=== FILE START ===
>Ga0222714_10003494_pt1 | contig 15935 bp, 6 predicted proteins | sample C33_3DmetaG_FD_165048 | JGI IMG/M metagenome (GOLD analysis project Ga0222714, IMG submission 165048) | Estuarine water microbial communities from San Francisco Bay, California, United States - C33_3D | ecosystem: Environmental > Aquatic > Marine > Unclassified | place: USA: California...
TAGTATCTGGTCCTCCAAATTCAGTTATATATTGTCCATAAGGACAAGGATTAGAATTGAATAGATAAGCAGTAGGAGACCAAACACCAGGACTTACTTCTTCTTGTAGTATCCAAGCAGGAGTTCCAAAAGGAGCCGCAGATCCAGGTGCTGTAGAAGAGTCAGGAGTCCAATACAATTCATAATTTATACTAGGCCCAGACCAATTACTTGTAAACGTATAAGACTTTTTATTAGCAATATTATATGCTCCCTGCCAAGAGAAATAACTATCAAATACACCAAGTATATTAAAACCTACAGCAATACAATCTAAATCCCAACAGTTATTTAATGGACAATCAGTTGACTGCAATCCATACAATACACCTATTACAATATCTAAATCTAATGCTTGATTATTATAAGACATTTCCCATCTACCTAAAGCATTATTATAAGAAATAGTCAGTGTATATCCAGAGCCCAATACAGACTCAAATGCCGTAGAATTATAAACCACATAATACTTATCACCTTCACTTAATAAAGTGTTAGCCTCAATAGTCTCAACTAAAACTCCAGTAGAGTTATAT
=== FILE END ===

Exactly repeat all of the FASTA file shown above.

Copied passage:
>Ga0222714_10003494_pt1 | contig 15935 bp, 6 predicted proteins | sample C33_3DmetaG_FD_165048 | JGI IMG/M metagenome (GOLD analysis project Ga0222714, IMG submission 165048) | Estuarine water microbial communities from San Francisco Bay, California, United States - C33_3D | ecosystem: Environmental > Aquatic > Marine > Unclassified | place: USA: California...
TAGTATCTGGTCCTCCAAATTCAGTTATATATTGTCCATAAGGACAAGGATTAGAATTGAATAGATAAGCAGTAGGAGACCAAACACCAGGACTTACTTCTTCTTGTAGTATCCAAGCAGGAGTTCCAAAAGGAGCCGCAGATCCAGGTGCTGTAGAAGAGTCAGGAGTCCAATACAATTCATAATTTATACTAGGCCCAGACCAATTACTTGTAAACGTATAAGACTTTTTATTAGCAATATTATATGCTCCCTGCCAAGAGAAATAACTATCAAATACACCAAGTATATTAAAACCTACAGCAATACAATCTAAATCCCAACAGTTATTTAATGGACAATCAGTTGACTGCAATCCATACAATACACCTATTACAATATCTAAATCTAATGCTTGATTATTATAAGACATTTCCCATCTACCTAAAGCATTATTATAAGAAATAGTCAGTGTATATCCAGAGCCCAATACAGACTCAAATGCCGTAGAATTATAAACCACATAATACTTATCACCTTCACTTAATAAAGTGTTAGCCTCAATAGTCTCAACTAAAACTCCAGTAGAGTTATAT